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Malaysian Grand Prix - Facts and Figures 18 Mar 2004

Giancarlo Fisichella (ITA) Jordan EJ13 retired at the start of the race attempting to perform a Rthree-point turnS into his correct grid slot
Malaysian Grand Prix, Rd2, Sepang, Kuala Lumpur, 23 March 2003 Kimi Raikkonen (FIN) McLaren Mercedes MP4/17D took his maiden F1 victory.
Malaysian Grand Prix, Rd2, Sepang, Kuala Lumpur, 23 March 2003 Fernando Alonso (ESP) Renault R23 had the race weekend of his life thus far, becoming the youngest F1 pole sitter in history and taking his and SpainUs first podium when he finished third.
Malaysian Grand Prix, Rd2, Sepang, Kuala Lumpur, 23 March 2003 Jarno Trulli (ITA) Renault, with the fabulous Malaysian grandstand in the background.
Formula One World Championship, Rd 2, Malaysian Grand Prix, Sepang, 23 March 2003 Giancarlo Fisichella (ITA) Jordan Ford EJ13.
Formula One World Championship, Rd 2, Malaysian Grand Prix, Sepang, 23 March 2003

Devised by Hermann Tilke, the Sepang circuit is a visually dramatic, beautifully equipped facility, and has been lavished with much praise by teams and drivers alike since joining the World Championship in 1999.

The demanding 15-turn, 5.543km track features a pair of parallel straights plus a combination of low and medium-speed corners that really test drivers. Indeed, Sepang is regarded as one of the most physically demanding tracks in the world. The surface is wide and smooth with overtaking most likely to occur under braking for the tight corners at the end of each straight.

Sepang also provides wonderful spectator facilities, including a unique "double-sided" 30,000-seat grandstand with an unusual roof in the shape of an hibiscus - the national flower of Malaysia.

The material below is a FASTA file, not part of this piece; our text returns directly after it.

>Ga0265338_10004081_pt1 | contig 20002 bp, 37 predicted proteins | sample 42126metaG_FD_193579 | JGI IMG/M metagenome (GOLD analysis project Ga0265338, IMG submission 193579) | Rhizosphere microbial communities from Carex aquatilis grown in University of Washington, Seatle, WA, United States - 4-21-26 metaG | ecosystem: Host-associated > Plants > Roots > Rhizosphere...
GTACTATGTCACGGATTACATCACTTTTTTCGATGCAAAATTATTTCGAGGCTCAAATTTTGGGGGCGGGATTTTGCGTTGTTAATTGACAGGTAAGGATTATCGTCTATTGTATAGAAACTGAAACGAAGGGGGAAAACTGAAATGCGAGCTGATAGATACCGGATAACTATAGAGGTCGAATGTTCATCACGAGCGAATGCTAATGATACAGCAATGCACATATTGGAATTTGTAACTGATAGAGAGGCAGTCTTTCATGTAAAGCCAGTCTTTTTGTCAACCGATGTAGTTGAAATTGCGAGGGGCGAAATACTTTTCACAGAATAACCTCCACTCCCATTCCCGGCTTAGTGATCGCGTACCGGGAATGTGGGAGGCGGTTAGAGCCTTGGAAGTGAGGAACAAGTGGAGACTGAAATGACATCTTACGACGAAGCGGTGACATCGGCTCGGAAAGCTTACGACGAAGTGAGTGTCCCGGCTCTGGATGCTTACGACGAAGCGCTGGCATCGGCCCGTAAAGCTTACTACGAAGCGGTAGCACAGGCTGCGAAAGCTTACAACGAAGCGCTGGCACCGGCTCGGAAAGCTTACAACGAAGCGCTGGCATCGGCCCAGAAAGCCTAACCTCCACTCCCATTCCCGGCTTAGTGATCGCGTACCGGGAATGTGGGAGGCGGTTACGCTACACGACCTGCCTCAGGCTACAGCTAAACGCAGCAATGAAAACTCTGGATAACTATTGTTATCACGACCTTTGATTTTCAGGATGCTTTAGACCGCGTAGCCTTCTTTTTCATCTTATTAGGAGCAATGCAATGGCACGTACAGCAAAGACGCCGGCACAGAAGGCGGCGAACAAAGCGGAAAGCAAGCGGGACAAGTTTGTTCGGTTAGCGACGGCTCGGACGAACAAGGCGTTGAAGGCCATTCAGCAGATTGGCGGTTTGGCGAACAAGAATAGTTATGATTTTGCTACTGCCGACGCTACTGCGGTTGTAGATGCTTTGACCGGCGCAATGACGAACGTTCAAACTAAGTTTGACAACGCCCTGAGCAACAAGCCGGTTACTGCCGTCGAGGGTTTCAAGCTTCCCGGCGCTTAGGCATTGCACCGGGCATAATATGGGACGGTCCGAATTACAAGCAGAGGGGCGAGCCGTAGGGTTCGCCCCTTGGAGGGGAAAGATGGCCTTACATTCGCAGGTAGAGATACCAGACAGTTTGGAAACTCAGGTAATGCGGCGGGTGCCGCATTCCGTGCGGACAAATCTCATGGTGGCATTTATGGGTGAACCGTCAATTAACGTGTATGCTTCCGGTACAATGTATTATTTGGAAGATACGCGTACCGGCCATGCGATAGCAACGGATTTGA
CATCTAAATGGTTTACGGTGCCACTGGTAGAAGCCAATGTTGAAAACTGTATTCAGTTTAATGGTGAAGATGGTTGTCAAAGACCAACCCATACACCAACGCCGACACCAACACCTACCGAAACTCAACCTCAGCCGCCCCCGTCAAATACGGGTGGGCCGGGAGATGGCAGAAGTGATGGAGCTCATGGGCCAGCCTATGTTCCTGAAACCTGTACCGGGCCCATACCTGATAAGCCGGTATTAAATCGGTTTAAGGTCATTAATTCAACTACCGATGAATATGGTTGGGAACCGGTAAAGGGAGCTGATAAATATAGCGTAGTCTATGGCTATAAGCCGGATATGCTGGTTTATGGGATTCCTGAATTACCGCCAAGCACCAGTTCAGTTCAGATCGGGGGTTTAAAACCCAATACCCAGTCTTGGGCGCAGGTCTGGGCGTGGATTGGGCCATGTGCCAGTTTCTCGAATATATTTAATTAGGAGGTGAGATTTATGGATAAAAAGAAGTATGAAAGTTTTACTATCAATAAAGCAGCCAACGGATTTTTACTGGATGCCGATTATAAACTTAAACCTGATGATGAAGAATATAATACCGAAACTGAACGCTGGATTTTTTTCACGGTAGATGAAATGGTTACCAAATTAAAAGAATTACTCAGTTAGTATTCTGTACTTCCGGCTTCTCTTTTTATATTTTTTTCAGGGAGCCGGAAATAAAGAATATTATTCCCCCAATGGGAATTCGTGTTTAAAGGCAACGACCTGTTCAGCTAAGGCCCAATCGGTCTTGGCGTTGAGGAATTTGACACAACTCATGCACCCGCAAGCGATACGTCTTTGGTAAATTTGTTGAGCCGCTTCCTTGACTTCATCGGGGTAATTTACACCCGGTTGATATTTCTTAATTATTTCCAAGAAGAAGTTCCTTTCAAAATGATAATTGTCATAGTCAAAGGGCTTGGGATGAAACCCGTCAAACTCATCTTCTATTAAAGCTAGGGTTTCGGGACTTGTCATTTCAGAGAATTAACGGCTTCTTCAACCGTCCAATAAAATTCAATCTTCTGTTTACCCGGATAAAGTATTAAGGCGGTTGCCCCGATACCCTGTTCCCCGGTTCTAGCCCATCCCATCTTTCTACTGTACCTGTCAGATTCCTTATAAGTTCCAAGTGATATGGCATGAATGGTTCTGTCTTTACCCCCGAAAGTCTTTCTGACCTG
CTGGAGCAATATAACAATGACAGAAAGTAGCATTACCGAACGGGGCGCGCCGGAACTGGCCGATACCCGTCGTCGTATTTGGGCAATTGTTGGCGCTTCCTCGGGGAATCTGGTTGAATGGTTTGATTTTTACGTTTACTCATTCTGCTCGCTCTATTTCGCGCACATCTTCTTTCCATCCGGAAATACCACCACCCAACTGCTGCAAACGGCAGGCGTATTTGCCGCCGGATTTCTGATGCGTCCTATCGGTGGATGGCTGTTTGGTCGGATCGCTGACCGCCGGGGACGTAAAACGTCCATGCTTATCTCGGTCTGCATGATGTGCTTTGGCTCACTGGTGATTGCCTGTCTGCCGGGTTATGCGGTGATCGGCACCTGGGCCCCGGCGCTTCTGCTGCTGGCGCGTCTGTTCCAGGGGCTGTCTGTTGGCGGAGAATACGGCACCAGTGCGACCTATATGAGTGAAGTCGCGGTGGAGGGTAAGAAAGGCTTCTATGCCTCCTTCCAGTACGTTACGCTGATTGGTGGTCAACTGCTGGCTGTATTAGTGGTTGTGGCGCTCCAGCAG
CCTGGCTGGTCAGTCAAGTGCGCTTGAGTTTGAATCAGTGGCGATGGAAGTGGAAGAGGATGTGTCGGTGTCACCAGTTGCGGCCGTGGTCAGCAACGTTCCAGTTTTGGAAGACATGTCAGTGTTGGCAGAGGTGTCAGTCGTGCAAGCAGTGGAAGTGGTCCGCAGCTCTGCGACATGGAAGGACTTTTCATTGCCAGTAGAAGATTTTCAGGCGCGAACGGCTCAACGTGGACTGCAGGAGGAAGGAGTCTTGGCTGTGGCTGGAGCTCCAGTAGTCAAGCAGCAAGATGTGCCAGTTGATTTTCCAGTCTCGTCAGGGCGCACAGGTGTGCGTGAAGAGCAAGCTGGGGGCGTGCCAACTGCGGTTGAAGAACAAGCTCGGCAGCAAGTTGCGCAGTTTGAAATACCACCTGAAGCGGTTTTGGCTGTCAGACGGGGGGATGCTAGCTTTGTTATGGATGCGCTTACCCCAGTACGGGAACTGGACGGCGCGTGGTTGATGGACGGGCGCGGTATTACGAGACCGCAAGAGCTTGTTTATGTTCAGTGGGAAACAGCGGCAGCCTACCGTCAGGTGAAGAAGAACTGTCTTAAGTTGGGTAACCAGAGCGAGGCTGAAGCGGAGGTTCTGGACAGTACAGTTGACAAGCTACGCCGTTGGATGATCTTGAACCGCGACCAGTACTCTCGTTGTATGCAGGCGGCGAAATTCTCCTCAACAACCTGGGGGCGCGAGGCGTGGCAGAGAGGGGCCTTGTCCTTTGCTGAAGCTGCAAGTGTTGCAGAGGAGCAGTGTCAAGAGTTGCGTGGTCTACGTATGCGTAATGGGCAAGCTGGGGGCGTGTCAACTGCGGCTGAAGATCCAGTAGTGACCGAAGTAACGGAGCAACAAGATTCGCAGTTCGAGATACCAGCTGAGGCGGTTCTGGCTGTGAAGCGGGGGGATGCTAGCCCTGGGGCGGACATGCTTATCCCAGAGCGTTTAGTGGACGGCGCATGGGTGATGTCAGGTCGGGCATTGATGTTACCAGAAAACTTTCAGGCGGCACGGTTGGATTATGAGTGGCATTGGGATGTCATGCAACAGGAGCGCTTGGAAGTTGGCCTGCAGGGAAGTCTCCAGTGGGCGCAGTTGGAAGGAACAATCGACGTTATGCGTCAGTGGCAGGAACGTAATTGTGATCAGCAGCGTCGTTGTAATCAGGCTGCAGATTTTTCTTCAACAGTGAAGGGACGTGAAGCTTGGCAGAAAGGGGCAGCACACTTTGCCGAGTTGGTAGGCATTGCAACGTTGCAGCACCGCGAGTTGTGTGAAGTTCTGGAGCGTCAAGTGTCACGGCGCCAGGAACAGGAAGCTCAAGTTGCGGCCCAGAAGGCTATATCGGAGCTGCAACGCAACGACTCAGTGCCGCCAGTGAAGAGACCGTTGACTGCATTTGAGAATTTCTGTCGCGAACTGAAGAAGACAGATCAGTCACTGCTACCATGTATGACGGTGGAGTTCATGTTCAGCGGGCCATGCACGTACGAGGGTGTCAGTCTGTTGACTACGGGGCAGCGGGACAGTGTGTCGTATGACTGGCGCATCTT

The Malaysian Grand Prix is traditionally considered to be one of the season's hottest races. So hot in fact that in 2003, more than 3,000 litres of water and soft drinks were dispensed by the Williams hospitality suite alone.

At last year’s race Fernando Alonso, then aged 21, became the youngest driver, and the first Spaniard, to take a Formula One pole position. With team mate Jarno Trulli alongside him, it was the first all-Renault front row in almost 20 years. Alonso proceeded to finish on the podium, the first time a Spanish driver had done so since the Marquis Fon de Portago at the 1956 British Grand Prix.

Victory in 2003 went to McLaren’s Kimi Raikkonen, who, with his debut Formula One win, became the third Finnish driver to triumph in a Grand Prix. He still has a way to go though to catch his compatriots – Keke Rosberg and Mika Hakkinen scored five and twenty wins respectively, Rosberg’s all with Williams and Hakkinen’s all with McLaren.

Kuala Lumpur is the hub of Malaysia. The capital city offers visitors an eclectic mix with vibrant Asian culture sitting alongside British colonial architecture and famous high-tech structures such as the 452 metre high Petronas Towers.

Kuala Lumpur is located along the west coast of the Malaysian peninsula, around 35 kilometres inland on the Rivers Klang and Gombek. It is the country's largest city with a population of approximately 1.5 million people.

Michael Schumacher has the best record of any driver at Sepang. Of the five times the event has been held, Schumacher has won twice, recorded the fastest lap twice and taken pole position four times. Only once has he failed to finish on the podium – he came sixth last year after being penalised for a clash with Renault’s Jarno Trulli.

Alex Yoong remains the only Malaysian driver to have competed in the FIA Formula One World Championship. He started 14 Grands Prix with Minardi between 2001 and 2002, with a best result of seventh place. He is now, among other things, a Formula One television presenter in his home country.